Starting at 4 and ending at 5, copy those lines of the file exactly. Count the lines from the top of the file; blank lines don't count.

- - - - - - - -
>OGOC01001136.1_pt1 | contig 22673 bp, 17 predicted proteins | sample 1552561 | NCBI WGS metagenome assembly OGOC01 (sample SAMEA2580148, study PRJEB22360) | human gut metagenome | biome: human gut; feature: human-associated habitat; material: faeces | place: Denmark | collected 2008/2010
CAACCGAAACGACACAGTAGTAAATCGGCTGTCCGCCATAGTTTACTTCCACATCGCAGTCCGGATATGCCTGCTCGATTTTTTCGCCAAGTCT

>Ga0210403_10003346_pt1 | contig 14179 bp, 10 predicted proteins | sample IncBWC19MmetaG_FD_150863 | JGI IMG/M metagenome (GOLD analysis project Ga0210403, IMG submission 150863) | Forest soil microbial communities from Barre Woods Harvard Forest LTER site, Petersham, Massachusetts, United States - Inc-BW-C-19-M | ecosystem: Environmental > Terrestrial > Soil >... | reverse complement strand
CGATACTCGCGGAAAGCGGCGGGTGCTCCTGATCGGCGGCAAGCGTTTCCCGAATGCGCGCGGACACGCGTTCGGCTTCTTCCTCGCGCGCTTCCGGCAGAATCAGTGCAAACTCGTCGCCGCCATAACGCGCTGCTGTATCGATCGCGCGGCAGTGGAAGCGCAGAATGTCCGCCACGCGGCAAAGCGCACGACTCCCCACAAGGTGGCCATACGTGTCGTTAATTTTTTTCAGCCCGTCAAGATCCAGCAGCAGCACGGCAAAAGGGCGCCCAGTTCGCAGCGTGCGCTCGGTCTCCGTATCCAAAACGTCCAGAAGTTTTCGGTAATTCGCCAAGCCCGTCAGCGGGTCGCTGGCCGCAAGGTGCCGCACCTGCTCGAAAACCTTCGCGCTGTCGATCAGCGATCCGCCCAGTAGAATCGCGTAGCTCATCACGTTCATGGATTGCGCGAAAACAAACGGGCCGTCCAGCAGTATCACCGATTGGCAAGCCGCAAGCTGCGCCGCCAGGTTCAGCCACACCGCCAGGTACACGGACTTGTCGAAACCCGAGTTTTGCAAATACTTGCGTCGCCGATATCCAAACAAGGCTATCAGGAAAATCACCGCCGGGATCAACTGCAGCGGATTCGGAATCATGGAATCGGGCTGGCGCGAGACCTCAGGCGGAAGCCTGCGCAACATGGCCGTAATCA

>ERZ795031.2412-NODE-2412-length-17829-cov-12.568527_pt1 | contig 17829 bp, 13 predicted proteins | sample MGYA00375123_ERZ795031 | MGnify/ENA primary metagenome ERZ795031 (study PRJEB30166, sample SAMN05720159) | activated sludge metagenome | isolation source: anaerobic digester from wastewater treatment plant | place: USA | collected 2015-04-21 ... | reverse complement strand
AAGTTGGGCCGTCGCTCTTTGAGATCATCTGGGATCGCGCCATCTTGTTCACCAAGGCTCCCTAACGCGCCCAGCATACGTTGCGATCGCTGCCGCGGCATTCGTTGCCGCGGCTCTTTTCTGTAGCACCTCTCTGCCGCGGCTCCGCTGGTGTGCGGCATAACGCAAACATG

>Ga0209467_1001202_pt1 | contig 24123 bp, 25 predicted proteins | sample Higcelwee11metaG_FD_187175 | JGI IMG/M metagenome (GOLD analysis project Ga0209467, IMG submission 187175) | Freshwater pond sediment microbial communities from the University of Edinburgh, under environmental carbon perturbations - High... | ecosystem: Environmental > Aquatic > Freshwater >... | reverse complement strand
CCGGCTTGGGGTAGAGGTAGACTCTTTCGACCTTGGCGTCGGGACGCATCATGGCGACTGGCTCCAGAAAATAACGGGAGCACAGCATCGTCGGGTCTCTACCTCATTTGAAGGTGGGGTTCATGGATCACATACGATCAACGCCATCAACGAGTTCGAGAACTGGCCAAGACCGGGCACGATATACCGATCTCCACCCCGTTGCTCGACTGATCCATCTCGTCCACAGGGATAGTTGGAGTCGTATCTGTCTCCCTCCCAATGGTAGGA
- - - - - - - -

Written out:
CGATACTCGCGGAAAGCGGCGGGTGCTCCTGATCGGCGGCAAGCGTTTCCCGAATGCGCGCGGACACGCGTTCGGCTTCTTCCTCGCGCGCTTCCGGCAGAATCAGTGCAAACTCGTCGCCGCCATAACGCGCTGCTGTATCGATCGCGCGGCAGTGGAAGCGCAGAATGTCCGCCACGCGGCAAAGCGCACGACTCCCCACAAGGTGGCCATACGTGTCGTTAATTTTTTTCAGCCCGTCAAGATCCAGCAGCAGCACGGCAAAAGGGCGCCCAGTTCGCAGCGTGCGCTCGGTCTCCGTATCCAAAACGTCCAGAAGTTTTCGGTAATTCGCCAAGCCCGTCAGCGGGTCGCTGGCCGCAAGGTGCCGCACCTGCTCGAAAACCTTCGCGCTGTCGATCAGCGATCCGCCCAGTAGAATCGCGTAGCTCATCACGTTCATGGATTGCGCGAAAACAAACGGGCCGTCCAGCAGTATCACCGATTGGCAAGCCGCAAGCTGCGCCGCCAGGTTCAGCCACACCGCCAGGTACACGGACTTGTCGAAACCCGAGTTTTGCAAATACTTGCGTCGCCGATATCCAAACAAGGCTATCAGGAAAATCACCGCCGGGATCAACTGCAGCGGATTCGGAATCATGGAATCGGGCTGGCGCGAGACCTCAGGCGGAAGCCTGCGCAACATGGCCGTAATCA

>ERZ795031.2412-NODE-2412-length-17829-cov-12.568527_pt1 | contig 17829 bp, 13 predicted proteins | sample MGYA00375123_ERZ795031 | MGnify/ENA primary metagenome ERZ795031 (study PRJEB30166, sample SAMN05720159) | activated sludge metagenome | isolation source: anaerobic digester from wastewater treatment plant | place: USA | collected 2015-04-21 ... | reverse complement strand